As early as 1994, Sayama and coworkers, and later other groups, reported upregulation of soluble Fas ligand in either PV patient sera and, or skin, suggesting that apoptosis in the target organ skin is triggered via the Fas/FasL system [20, 23, 26, 27]. Importantly, anti-FasL blocking antibodies only partially inhibited this proapoptotic effect of pemphigus sera on cultured keratinocytes suggesting that other mechanisms may contribute to induction of apoptosis. Rodrigues and colleagues also reported observing TUNEL positive keratinocytes in perilesional biopsies in patients with Fogo selvagem, the endemic form of PF . Interestingly, these authors also noted the presence of the inflammatory cytokines TNF-α, IFN-γ, and IL-1 in the lesion exudate which led them to suggest that inflammatory mediators could contribute to the induction of apoptosis in pemphigus. Similarly, Pacheco-Tovar and colleagues suggested that CD8+FasL+ lymphocytes in pemphigus skin may have a role in inducing apoptosis . In contrast, other groups have suggested that pemphigus associated apoptosis is independent of changes in Fas-ligand levels. For example, Reich and colleagues did not see increased levels of FasL in PNP patient sera, despite observing increased apoptotic cells in PNP skin biopsies .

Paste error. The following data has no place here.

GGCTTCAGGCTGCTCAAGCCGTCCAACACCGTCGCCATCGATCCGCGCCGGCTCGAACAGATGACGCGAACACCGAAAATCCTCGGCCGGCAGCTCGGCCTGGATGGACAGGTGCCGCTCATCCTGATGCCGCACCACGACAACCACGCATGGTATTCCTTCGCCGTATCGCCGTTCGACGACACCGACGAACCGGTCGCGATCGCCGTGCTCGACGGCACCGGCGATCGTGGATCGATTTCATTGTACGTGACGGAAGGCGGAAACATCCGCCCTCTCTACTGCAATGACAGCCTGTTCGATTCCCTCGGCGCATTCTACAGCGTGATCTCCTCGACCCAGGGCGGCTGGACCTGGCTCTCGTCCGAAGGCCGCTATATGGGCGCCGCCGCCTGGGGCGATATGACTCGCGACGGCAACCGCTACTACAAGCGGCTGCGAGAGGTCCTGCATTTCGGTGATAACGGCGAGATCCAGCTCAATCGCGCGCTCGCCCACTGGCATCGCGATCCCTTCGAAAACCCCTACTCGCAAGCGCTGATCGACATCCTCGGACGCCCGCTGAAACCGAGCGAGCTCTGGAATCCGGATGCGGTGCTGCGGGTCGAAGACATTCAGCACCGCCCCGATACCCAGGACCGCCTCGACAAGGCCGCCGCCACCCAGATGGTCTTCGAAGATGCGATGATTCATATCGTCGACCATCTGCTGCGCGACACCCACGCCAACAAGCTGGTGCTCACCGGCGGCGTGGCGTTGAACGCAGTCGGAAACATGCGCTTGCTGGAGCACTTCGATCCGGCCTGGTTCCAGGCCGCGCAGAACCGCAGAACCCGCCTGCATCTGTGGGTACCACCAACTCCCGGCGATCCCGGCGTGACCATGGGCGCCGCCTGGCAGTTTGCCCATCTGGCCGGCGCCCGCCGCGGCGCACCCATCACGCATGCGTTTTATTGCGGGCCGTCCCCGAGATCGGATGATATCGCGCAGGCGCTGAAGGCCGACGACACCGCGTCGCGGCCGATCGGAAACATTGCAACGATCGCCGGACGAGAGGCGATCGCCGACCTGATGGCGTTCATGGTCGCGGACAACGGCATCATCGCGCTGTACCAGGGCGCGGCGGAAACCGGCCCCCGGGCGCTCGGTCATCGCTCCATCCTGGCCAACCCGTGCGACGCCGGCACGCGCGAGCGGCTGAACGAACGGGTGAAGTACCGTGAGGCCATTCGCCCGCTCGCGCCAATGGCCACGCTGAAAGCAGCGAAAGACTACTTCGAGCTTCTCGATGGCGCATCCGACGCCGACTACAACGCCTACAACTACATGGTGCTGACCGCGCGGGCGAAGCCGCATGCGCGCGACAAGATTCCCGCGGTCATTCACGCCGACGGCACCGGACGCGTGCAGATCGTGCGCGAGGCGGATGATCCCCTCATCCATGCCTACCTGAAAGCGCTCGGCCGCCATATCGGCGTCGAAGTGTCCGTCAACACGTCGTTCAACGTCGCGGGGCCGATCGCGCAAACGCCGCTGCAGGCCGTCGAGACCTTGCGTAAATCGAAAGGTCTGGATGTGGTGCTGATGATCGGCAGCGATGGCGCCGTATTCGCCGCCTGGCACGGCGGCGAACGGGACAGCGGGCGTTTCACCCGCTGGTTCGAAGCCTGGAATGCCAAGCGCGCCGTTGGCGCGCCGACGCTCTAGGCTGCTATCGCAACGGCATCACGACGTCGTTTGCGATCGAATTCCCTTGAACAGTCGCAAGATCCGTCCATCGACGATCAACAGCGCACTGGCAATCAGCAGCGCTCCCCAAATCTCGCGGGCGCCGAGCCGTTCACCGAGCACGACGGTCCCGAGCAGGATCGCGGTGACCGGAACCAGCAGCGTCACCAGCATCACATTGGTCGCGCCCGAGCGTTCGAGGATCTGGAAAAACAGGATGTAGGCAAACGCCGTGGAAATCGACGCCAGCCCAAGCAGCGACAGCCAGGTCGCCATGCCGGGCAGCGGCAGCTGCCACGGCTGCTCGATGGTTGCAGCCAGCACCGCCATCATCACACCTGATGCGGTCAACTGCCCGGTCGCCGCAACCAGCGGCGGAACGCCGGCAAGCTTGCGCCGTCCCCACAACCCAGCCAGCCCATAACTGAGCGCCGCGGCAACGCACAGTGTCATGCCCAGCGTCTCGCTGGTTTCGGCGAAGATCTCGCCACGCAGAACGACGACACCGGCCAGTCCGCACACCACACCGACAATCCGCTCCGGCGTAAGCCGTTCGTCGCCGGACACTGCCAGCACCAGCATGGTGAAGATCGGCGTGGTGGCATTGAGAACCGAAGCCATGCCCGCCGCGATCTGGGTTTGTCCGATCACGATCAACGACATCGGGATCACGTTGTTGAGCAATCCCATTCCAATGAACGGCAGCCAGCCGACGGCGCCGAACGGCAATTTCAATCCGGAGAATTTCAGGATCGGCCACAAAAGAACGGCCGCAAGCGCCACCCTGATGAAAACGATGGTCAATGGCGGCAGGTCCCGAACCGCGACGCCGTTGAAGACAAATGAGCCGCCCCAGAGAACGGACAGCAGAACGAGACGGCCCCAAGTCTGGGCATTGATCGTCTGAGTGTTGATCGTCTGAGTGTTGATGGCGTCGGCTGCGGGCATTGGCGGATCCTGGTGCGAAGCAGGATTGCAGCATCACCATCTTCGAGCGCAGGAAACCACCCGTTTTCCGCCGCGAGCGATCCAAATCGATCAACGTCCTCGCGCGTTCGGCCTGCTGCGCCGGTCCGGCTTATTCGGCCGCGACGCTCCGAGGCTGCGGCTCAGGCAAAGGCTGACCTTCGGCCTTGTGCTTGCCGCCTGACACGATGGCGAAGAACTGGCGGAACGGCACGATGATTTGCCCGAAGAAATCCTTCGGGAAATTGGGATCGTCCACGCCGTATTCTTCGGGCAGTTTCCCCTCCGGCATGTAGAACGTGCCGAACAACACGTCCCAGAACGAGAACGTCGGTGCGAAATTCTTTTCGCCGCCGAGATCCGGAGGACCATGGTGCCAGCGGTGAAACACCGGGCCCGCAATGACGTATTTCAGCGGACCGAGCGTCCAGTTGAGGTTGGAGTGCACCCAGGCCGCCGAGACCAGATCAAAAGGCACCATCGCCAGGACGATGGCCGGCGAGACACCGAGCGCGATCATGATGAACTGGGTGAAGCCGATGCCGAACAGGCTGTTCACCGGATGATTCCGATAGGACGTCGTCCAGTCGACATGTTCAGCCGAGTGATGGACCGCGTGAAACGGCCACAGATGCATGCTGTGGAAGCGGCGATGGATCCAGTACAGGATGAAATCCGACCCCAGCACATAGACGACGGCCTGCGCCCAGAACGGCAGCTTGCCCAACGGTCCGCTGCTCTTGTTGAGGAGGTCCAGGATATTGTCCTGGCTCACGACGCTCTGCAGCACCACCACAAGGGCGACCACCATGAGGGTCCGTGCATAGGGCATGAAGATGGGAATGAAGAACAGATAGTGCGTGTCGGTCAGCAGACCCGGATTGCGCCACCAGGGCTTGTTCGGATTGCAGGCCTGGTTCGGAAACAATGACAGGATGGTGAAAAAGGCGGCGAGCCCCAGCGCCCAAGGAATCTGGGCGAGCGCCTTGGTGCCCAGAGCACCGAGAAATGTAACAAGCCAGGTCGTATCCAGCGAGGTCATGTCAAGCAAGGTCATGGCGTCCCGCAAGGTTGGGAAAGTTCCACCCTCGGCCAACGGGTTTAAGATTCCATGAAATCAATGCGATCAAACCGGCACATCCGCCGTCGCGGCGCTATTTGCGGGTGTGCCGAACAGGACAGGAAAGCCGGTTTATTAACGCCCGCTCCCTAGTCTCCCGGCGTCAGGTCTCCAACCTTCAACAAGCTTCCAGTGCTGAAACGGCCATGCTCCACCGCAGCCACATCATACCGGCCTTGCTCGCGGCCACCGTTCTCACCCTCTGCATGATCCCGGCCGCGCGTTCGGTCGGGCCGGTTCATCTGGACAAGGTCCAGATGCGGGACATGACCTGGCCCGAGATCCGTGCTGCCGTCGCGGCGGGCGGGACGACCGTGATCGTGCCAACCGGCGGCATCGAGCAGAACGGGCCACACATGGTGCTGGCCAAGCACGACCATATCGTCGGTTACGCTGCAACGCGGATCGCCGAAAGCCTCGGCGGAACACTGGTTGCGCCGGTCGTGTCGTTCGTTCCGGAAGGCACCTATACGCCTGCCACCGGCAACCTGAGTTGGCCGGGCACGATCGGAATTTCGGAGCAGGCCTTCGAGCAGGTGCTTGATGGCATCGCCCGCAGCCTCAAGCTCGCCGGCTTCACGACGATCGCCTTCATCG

Genetic polymorphisms in genes encoding apoptotic factors have been identified in autoimmune disorders. Köhler and Petzl-Erler reasoned that if apoptosis has a role in pemphigus, then genetic polymorphisms in apoptotic factors might similarly explain the susceptibility of certain individuals to this disease; however, they were unable to find an association between specific polymorphisms in the genes encoding either the p53 or BAX in a Brazilian focus of endemic PF .
Taken together, pemphigus lesions have been described with or without the infiltration of immune cells suggesting that inflammation is not necessarily an early event nor required for pemphigus disease induction. Nevertheless, the latter observation could explain the contradictory finding of the presence or absence of FasL in pemphigus lesions by different labs.